Journal article Open Access

NEPHROLITHIASIS: AN UPDATE ON CURRENT CONCEPTS

Shafiya Begum, Mohammed Madani*, Dr. Mohsina Hassan

Nephrolithiasis is a solid crystal aggregation formed in the kidneys from dietary minerals in the urine. It can be caused by both environmental and metabolic factors. A large number of people around the world are suffering from this disease. The lifetime prevalence of nephrolithiasis is approximately 10% for men and 5% for women and more than $2billion is spent on its treatment each year. Calcium, Uric acid, struvite, cystine and drug-induced stones are the types of stones in nephrolithiasis. Approximately 75% of the stones are calcium based, 10% uric acid, 10% struvite and less than 1% accounts for cysteine and drug induced stones. The sequence of events that triggers the formation of stones can be classified into four stages namely – Nucleation, Growth, Aggregation and Retention. Nephrolithiasis is caused due to multiple risk factors. Although risk factors do not have a direct cause of the disease, but in some way or the other they are associated with it. The management of nephrolithiasis needs to be individualized. Clinical presentation, proper history and laboratory tests help to determine whether urgent surgical/medical treatment is needed. The aim of this review is to provide compiled up-to-date information on nephrolithiasis, its types, pathophysiology, risk factors, clinical manifestations and preventive approaches, including treatment.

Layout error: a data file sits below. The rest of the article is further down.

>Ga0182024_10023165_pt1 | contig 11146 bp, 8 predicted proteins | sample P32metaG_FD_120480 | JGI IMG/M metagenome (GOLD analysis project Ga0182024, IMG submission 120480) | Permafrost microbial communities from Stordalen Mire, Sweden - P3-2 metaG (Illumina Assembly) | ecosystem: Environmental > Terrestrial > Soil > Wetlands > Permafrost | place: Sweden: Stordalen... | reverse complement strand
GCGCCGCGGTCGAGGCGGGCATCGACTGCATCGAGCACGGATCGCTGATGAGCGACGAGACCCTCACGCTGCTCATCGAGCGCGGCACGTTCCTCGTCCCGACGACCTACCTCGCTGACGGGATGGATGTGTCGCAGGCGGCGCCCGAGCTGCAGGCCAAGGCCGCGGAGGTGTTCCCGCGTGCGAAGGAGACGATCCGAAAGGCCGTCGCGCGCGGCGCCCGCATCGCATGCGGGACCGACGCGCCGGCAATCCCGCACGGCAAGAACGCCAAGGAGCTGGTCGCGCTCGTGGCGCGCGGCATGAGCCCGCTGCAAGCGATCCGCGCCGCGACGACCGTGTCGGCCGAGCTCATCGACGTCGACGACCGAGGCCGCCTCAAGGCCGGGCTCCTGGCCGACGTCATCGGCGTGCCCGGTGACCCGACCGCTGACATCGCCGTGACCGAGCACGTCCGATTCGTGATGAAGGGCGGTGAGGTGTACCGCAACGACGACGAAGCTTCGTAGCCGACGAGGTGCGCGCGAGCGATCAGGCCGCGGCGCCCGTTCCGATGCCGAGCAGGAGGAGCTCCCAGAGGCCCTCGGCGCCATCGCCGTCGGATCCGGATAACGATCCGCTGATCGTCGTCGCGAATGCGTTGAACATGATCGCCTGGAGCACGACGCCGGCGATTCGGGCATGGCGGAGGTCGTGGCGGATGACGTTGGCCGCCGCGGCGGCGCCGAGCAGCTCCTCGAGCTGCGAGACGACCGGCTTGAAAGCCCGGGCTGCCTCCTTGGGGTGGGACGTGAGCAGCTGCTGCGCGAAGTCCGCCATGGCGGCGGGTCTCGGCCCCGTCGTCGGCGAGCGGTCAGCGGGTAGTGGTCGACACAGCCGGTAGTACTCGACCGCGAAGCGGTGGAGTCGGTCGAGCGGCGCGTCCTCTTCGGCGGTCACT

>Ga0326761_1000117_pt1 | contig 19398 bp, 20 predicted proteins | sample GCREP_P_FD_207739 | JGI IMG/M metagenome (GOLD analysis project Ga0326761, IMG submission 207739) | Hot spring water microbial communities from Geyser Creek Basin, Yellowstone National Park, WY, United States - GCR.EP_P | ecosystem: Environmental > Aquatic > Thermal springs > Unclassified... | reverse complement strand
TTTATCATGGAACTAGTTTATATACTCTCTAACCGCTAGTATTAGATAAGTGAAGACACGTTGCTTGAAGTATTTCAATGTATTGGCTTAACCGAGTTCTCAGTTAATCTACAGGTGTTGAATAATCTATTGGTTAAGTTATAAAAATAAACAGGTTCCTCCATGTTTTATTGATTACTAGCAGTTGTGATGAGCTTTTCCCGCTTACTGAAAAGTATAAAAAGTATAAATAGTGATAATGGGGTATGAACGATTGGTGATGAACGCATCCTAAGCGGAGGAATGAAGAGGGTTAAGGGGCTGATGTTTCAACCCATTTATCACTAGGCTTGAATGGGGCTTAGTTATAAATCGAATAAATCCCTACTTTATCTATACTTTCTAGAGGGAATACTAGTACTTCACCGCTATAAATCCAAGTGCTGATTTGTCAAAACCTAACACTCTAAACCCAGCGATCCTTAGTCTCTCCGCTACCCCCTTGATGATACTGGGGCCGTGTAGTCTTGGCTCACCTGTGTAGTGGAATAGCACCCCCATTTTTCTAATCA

Keywords: Nephrolithiasis, Supersaturation, Nidi, Nidus, Acetohydroxamic Acid, Tiopronin, Percutaneous Nephrolithotomy.

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